Hogs: Wednesday morning the Food and Drug Administration announced an ambitious plan to end routine antibiotic use in animal agriculture. They have asked pharmaceutical companies to change the labeling on products to now not show provisions for livestock use. Officially this program is voluntary. Companies have three months to inform the FDA whether they will comply or not. If they approve, they will have three years to make the transition.
Essentially this is an end-run for the administration that does not want to fight farmers directly. As you know, because the movement into year-round indoor housing for hogs took off in the 1950s and 1960s, producers found that continued use of antibiotics through all phases of life gave the side effect of improved weight gains and days to market. In recent years, there has been concern that this practice is now leading to bacterial resistance to these products. Former FDA directors have said the evidence of this is clear. The National Pork Producers Council has stated there is no scientific evidence to speak of. The EU banned these products in 2006.
While opponents do raise some valid concerns, we do have to point out this is essentially a government mandate that does not come from active public discussion or lawmaking process. From a production standpoint, such a move would take 2% to 3% off where supplies would have been during that time. This would minimize the expansion that would hit 2015 and 2016 due to lower grain prices.
Cattle: Packers put up initial bids for this week’s cash cattle dealings at $129. That implies they will buy cattle this week at $131 or $132 (last week was $132). This news could be taken as another negative sign for the market. It does not mean cash cannot trade higher; it simply means packers will be hard negotiators.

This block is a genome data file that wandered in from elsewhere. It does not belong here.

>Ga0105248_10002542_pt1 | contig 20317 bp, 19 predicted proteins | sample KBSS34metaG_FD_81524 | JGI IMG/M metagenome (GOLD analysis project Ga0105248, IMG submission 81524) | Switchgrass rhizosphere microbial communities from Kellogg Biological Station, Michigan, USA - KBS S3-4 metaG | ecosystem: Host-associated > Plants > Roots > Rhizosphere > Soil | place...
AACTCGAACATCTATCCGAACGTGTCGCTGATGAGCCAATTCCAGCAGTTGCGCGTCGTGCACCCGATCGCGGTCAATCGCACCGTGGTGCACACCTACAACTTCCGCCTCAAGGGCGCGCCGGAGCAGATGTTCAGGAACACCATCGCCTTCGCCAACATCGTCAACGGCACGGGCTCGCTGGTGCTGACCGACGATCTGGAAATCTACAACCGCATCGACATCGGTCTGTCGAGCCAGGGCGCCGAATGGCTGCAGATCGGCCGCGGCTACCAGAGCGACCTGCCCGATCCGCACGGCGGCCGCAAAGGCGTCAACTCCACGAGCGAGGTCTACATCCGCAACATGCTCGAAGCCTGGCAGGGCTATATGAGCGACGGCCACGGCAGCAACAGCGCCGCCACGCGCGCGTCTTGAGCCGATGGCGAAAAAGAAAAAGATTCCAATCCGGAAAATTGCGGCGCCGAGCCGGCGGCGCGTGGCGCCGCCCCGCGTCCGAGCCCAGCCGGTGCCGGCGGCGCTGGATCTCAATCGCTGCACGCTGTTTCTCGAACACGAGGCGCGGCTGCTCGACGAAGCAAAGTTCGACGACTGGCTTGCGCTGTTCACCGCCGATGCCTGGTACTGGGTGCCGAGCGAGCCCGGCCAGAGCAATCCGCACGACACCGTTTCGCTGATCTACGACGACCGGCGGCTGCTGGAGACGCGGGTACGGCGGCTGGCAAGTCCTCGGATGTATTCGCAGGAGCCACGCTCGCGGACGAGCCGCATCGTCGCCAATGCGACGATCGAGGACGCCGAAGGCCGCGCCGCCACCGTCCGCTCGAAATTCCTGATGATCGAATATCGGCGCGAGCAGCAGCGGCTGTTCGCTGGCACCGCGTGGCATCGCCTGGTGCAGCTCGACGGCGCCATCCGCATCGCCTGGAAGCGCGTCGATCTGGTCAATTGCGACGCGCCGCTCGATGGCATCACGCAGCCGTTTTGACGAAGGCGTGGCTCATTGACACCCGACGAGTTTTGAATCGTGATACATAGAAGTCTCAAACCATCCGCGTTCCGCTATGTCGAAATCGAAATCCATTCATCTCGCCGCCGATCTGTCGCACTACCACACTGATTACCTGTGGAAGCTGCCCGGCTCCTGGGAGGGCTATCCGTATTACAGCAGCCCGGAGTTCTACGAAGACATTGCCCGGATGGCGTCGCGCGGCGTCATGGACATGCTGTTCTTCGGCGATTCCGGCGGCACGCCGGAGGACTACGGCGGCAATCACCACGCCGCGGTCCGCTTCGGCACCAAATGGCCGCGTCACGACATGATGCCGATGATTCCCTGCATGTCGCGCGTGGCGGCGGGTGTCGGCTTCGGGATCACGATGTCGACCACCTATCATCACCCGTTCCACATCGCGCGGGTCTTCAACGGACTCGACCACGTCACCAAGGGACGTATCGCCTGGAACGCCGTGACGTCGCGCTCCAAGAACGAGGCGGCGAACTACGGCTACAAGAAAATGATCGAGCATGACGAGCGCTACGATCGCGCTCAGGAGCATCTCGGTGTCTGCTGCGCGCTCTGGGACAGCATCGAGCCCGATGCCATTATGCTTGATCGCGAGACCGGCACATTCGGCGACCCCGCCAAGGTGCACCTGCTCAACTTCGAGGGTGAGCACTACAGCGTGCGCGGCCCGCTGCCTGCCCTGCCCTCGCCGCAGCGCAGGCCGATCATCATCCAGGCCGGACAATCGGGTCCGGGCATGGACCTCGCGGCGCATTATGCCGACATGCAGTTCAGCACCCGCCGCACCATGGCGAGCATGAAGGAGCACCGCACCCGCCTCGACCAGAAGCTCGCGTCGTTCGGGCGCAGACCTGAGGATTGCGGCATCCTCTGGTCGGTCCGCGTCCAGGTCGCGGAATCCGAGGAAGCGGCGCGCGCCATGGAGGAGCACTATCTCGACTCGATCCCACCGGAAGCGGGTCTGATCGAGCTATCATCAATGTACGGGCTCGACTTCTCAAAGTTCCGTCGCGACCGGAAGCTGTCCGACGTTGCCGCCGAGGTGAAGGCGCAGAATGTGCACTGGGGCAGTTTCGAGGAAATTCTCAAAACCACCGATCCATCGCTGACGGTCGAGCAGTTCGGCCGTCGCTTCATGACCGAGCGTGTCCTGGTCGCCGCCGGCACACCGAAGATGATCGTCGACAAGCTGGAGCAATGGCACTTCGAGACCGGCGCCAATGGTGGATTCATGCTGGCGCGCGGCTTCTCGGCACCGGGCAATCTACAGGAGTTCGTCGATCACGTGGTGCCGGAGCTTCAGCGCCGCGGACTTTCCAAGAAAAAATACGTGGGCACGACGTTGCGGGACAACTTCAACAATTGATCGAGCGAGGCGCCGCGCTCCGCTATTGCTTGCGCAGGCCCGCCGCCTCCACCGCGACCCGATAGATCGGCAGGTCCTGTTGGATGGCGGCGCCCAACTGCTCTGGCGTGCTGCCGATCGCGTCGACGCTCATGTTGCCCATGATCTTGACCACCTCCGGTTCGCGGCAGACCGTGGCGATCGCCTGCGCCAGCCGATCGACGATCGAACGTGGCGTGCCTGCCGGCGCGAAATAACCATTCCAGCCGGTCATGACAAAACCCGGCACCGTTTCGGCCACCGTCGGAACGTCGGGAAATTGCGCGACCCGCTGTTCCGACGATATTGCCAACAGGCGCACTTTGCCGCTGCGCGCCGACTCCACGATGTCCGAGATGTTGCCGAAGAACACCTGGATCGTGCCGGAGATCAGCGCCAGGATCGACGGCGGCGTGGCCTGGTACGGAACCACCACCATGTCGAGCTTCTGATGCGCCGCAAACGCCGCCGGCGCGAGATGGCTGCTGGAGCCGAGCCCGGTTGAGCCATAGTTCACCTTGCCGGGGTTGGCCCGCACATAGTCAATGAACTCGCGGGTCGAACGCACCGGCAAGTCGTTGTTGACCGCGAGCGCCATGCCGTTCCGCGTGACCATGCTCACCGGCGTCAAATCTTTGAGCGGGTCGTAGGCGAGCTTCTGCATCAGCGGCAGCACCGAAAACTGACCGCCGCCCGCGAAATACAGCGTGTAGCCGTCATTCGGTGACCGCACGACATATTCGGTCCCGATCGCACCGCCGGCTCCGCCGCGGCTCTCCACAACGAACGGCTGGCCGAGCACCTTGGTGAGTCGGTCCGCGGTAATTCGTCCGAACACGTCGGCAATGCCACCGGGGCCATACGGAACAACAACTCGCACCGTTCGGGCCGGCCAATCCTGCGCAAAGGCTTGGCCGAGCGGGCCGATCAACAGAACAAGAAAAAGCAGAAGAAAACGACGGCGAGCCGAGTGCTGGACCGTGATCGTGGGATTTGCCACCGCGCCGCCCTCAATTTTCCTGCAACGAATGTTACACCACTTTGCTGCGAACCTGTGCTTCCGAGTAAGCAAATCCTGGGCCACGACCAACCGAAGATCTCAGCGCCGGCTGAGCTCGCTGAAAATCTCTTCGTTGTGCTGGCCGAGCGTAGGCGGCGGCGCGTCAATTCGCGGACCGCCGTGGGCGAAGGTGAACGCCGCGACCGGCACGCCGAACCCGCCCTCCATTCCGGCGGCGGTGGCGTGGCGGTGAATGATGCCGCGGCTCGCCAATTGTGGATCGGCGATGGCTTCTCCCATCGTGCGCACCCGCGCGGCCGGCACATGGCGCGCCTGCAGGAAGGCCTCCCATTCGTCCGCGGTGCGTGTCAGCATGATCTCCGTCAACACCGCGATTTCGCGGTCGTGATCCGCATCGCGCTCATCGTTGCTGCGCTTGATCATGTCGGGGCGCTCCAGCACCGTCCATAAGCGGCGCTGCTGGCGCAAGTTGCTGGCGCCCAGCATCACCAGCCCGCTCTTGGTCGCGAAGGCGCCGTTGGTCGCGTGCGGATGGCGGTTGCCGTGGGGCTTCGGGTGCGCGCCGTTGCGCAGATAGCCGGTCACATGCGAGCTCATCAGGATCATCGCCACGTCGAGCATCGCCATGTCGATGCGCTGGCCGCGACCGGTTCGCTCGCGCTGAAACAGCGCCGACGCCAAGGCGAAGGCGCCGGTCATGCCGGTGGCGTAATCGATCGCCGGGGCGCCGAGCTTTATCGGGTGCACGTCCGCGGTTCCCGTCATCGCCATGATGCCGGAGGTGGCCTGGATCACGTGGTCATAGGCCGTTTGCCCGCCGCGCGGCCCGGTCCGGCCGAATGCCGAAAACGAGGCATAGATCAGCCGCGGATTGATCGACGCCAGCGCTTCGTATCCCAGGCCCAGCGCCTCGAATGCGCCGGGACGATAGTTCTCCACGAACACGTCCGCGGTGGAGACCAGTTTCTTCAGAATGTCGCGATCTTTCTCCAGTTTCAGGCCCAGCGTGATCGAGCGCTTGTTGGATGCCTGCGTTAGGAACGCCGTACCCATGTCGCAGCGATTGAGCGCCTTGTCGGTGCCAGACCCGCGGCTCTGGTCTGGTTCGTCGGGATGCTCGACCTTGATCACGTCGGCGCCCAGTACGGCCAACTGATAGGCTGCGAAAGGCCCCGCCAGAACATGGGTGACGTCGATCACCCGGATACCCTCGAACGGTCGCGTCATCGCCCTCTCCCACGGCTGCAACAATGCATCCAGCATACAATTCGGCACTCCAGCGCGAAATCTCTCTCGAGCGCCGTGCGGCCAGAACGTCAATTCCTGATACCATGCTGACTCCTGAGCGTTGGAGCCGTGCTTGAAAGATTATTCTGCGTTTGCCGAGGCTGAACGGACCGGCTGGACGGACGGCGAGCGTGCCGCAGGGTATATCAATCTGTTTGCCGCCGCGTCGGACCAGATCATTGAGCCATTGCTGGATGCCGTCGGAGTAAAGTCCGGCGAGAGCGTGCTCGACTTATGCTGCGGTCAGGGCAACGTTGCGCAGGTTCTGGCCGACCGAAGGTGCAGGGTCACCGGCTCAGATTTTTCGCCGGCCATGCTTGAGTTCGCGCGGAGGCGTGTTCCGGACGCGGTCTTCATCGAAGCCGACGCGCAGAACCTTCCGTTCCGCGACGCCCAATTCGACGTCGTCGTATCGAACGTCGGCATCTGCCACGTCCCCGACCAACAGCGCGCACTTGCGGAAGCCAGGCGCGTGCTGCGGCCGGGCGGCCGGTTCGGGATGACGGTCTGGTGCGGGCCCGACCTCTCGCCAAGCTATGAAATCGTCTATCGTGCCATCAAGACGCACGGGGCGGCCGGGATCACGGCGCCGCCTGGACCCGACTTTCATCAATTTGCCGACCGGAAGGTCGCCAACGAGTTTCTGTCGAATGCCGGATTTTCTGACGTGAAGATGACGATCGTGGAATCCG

For “right now,” they are not out of line. Supplies of market ready cattle have not started faded much “yet.” In addition, there are plenty of valid concerns about beef demand in the first quarter. There is also a slightly bearish carryover from USDA’s revisions to the beef balance sheet. Yesterday, USDA raised its estimate of 2013 beef production by a moderate 85 million lbs. and to the 2014 numbers by 115. The changes eased next year’s supply problems by just a little. Keep in mind this big deficit is still there.
On another note, traders watching seasonals will note February futures typically decline from late November down until this week. While we must respect the short-term mixed to slightly bearish issues here, we must also point out nothing regarding this Q1 supply problem has really changed. Even using the USDA’s very conservative approach, they still have a 5.7% decline in beef offered to the U.S. consumer next year!
Futures are currently implying a $130 or $131 cash cattle market at the end of the month and a $132 trade by the end of February. Read that clearly, with no one (Allendale or USDA) arguing about the supply problem directly ahead, this market is pricing in almost no premium. In the face of this, we have had research subscribers ask about our positions. The risk on one of our six long-type positions was filled yesterday. This does not diminish our bullishness as there certainly was a chance this market could see pressure for a short period of time. Additionally, keep in mind we are only at the mid-point of our long term trades in this market.
We still suggest this cattle market will be the agriculture trade of the winter and plan to increase the size of our positions. As with trades that we recommend, all will have a risk point.